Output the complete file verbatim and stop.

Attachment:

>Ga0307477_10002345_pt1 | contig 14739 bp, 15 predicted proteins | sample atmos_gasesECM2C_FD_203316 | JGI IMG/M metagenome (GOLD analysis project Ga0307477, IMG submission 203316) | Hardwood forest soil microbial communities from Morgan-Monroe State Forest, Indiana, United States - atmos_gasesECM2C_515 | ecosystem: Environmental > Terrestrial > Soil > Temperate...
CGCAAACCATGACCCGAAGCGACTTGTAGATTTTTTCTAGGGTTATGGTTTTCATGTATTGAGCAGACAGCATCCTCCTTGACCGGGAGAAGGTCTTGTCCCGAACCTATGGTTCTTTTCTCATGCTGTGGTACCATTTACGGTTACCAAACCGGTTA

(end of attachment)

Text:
>Ga0307477_10002345_pt1 | contig 14739 bp, 15 predicted proteins | sample atmos_gasesECM2C_FD_203316 | JGI IMG/M metagenome (GOLD analysis project Ga0307477, IMG submission 203316) | Hardwood forest soil microbial communities from Morgan-Monroe State Forest, Indiana, United States - atmos_gasesECM2C_515 | ecosystem: Environmental > Terrestrial > Soil > Temperate...
CGCAAACCATGACCCGAAGCGACTTGTAGATTTTTTCTAGGGTTATGGTTTTCATGTATTGAGCAGACAGCATCCTCCTTGACCGGGAGAAGGTCTTGTCCCGAACCTATGGTTCTTTTCTCATGCTGTGGTACCATTTACGGTTACCAAACCGGTTA